When location became all about the data

These days, most organisations are catching on to the fact that geographic and demographic information allows precise targeting and marketing of services, meaning you can scientifically stretch every vital penny that bit further. However, most leaders still see the specialists in these fields as geeks who draw pretty maps; useful, but limited. This could well be the year all of this changes.
What’s happening now
Geographic sciences have changed immensely in the last ten years, with the big boys, such as Google and Microsoft, getting involved. Also, performance enhancements mean our standard laptops are capable of handling some very complex analyses, now taking seconds instead of days. Into this, throw in a very detailed database of everyone in the country and hand it out for free to data-hungry techies. Is it any wonder we are all currently in a state of glee?

If you think about it, you will see just how much you can do with the census alongside your service data: the type of people who are successfully quitting smoking and those who cannot. How many children with parents who speak a foreign language that may need extra child services, despite living in a seemingly affluent area. The types of short‑term residents you are getting, and what services they want that they might pay you for.
European Inspire Directive and the UK Location Programme
How come it’s so much easier to fill up your car or answer your phone abroad then it is to open some map data? The data is surely the easiest to standardise – or is it?

These new laws are to enable Europe-wide discovery and use of location-based data for public safety. What that boils down to is a massive amount of central and local government and health data slowly coming together in one place and all in one format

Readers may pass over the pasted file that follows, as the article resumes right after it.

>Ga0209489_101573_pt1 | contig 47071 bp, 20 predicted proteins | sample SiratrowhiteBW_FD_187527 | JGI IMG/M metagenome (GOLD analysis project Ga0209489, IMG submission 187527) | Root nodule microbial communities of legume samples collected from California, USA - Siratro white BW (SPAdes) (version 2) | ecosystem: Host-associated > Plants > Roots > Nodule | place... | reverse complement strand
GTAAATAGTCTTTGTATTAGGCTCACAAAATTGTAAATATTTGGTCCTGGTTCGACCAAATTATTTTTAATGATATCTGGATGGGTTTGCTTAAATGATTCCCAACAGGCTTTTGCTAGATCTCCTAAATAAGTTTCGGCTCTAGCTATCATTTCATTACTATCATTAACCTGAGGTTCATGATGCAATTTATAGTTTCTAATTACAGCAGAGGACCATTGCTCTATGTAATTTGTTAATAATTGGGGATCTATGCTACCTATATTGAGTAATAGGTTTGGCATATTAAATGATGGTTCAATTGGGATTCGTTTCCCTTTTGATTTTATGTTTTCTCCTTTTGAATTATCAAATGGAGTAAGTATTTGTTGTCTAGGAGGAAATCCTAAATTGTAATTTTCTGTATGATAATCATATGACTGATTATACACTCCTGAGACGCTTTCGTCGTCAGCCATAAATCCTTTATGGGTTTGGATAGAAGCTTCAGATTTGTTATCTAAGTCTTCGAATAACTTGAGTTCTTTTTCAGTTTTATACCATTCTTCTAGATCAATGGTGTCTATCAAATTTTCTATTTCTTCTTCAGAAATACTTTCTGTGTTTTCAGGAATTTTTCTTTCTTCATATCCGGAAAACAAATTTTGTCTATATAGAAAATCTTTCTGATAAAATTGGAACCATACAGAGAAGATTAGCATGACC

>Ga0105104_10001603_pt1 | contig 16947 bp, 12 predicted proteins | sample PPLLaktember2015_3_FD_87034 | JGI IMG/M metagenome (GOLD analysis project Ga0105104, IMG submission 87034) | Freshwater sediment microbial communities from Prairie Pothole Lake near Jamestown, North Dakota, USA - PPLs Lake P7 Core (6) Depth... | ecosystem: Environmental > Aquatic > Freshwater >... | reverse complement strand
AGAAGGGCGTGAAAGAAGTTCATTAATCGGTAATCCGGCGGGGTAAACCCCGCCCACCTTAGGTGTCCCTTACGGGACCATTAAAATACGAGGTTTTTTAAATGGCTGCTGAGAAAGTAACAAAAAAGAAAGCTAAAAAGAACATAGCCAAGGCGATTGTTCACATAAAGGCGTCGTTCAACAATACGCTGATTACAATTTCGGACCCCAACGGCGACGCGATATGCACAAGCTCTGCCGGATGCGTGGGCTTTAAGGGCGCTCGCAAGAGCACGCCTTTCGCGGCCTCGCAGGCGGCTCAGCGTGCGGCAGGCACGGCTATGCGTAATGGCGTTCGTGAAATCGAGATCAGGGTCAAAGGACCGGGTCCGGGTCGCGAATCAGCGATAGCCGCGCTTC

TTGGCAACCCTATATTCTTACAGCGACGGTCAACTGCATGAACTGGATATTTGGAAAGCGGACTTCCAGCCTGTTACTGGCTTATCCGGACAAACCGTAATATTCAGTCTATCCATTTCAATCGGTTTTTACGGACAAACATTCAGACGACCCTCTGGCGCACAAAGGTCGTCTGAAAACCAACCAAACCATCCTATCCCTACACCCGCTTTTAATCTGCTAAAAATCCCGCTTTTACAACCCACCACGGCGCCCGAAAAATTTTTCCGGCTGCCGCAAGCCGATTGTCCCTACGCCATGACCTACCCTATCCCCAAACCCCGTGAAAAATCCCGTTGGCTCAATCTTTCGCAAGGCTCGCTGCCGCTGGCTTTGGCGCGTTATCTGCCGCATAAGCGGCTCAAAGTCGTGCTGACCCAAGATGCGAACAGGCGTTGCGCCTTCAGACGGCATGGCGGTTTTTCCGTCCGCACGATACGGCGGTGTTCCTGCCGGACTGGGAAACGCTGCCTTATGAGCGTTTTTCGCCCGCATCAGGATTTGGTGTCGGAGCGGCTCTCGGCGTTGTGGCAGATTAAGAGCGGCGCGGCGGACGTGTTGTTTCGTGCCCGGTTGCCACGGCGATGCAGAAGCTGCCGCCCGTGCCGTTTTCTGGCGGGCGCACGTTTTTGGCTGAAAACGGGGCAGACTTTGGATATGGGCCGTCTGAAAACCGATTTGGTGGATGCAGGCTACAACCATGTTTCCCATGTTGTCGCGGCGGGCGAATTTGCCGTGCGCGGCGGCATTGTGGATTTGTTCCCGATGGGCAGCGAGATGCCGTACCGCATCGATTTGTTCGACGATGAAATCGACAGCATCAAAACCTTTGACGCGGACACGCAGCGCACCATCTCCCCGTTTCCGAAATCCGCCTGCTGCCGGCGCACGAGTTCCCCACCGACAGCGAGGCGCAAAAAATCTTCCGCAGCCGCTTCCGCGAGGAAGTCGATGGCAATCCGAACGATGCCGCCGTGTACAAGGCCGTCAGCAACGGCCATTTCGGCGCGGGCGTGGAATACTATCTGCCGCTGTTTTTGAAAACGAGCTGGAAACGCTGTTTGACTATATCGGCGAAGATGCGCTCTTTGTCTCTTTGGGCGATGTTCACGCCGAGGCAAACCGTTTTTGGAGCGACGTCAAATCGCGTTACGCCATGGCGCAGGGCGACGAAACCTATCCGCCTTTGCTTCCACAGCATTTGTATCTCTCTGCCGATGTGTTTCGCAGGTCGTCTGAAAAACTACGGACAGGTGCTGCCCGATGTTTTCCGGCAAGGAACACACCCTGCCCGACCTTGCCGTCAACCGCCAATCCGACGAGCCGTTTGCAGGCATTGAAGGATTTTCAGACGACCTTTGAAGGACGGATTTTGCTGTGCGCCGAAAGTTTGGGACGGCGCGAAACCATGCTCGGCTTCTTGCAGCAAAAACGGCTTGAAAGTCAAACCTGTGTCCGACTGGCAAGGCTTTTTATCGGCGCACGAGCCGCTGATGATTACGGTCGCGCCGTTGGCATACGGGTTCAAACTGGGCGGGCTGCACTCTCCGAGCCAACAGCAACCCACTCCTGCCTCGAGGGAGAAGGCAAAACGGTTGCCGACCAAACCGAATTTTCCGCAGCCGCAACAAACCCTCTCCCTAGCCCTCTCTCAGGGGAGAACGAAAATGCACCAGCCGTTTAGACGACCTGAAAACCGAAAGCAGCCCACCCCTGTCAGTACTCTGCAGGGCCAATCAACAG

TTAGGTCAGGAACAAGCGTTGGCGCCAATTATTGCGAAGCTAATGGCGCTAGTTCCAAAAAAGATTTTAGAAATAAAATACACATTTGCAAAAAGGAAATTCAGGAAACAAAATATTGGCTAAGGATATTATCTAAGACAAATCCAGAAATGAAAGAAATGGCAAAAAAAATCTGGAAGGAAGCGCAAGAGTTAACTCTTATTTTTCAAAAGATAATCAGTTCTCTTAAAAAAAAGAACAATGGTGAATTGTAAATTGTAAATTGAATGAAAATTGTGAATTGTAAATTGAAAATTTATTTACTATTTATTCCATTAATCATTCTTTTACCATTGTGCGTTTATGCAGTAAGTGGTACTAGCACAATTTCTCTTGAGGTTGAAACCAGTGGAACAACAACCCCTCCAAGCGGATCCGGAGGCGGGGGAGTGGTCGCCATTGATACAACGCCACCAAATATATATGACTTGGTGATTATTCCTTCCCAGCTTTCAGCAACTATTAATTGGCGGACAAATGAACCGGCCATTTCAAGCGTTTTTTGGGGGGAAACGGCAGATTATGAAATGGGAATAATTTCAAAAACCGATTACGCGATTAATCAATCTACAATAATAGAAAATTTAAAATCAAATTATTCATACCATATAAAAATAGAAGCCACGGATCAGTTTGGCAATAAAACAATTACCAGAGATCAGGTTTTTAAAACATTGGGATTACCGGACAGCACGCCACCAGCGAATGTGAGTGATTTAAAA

for us to download and use.

This data can be everything from transport networks to geographic incidences of allergies and cancers, via protected nature sites and forward planning areas. There are services being set up to help do this without spending too much cash, but it’s going to take time.

It will be well worth it, though, when we  are considering cross-border issues or the impacts of major expansion plans. Money invested here will also bring local benefits when dealing with partner organisations’ data.

Time currently spent on crowbarring information into our systems can now be spent analysing and making better use of it.
Potential synergy
These together give us massive flexibility in our data offering. There could be new issues over staff spending too much time on the 
data, and not filtering fast enough. But for those staff who can find a quick path through, the evidence that can now be offered for change could prove comprehensive and decisive in short measure.

Google Maps changed the game and now the public are happy to share data geographically. For example, pictures tagged with a location could be used to help report faults or even graffiti. This means we can consider moving a large burden of data creation away from specialists and to other employees, and give them the time to really save you precious pennies.

Suddenly it’s not so much about a nicely produced map but about the data journey we take, and that has many more opportunities that we are only just starting to discover.
The AGI Awards Ceremony is held annually and is a set of industry awards to encourage best practice, innovation and maximum use of geographic information. This year’s event takes place on 6 December in London. The category entrants are from across central and local government, the private sector, research and education. For more details, email claire.gilmour@agi.org.uk
Kristin Warry is the geographic and demographic information manager at Swindon Borough Council, and is a member of both the AGI’s Local Public Services SIG and Inspire Action Working Group committees
Further information
www.agi.org.uk

Please register to comment on this article